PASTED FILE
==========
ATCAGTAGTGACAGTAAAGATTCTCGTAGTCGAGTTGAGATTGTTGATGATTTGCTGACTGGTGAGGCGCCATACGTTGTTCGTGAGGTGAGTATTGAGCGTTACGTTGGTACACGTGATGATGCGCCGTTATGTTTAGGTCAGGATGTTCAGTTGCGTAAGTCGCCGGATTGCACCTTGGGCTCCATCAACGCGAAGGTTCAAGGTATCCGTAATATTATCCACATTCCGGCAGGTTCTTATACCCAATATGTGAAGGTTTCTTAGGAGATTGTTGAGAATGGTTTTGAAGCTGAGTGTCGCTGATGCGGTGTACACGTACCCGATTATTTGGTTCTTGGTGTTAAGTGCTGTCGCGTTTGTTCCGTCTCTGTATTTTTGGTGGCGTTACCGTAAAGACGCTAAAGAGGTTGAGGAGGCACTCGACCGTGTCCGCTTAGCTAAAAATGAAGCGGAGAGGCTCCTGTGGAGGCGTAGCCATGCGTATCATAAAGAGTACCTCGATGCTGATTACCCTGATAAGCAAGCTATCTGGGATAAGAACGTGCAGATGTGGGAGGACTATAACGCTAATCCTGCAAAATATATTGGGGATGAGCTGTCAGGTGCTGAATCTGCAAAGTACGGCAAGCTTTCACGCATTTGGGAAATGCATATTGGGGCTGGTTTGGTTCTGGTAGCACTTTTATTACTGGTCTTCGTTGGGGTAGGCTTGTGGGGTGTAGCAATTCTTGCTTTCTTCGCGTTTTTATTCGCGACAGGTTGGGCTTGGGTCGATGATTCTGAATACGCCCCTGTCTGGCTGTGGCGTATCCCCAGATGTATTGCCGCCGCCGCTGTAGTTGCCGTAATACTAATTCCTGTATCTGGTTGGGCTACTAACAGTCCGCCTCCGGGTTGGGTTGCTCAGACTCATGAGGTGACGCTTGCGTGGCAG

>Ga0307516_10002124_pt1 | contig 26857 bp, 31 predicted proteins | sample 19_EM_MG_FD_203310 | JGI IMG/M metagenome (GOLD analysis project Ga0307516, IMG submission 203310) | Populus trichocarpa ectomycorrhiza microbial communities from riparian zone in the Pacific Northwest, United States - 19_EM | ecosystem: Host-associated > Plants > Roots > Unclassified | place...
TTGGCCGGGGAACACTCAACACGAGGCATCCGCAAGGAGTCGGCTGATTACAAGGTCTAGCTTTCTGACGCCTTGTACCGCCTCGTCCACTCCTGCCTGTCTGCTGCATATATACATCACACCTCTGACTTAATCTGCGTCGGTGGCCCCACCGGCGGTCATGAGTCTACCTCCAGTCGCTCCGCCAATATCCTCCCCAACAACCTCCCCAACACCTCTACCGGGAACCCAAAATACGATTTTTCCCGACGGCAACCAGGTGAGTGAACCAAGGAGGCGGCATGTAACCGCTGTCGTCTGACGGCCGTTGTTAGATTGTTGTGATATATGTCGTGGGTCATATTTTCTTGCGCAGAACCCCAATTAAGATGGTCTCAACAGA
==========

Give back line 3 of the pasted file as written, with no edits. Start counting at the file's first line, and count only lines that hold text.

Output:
TTGGCCGGGGAACACTCAACACGAGGCATCCGCAAGGAGTCGGCTGATTACAAGGTCTAGCTTTCTGACGCCTTGTACCGCCTCGTCCACTCCTGCCTGTCTGCTGCATATATACATCACACCTCTGACTTAATCTGCGTCGGTGGCCCCACCGGCGGTCATGAGTCTACCTCCAGTCGCTCCGCCAATATCCTCCCCAACAACCTCCCCAACACCTCTACCGGGAACCCAAAATACGATTTTTCCCGACGGCAACCAGGTGAGTGAACCAAGGAGGCGGCATGTAACCGCTGTCGTCTGACGGCCGTTGTTAGATTGTTGTGATATATGTCGTGGGTCATATTTTCTTGCGCAGAACCCCAATTAAGATGGTCTCAACAGA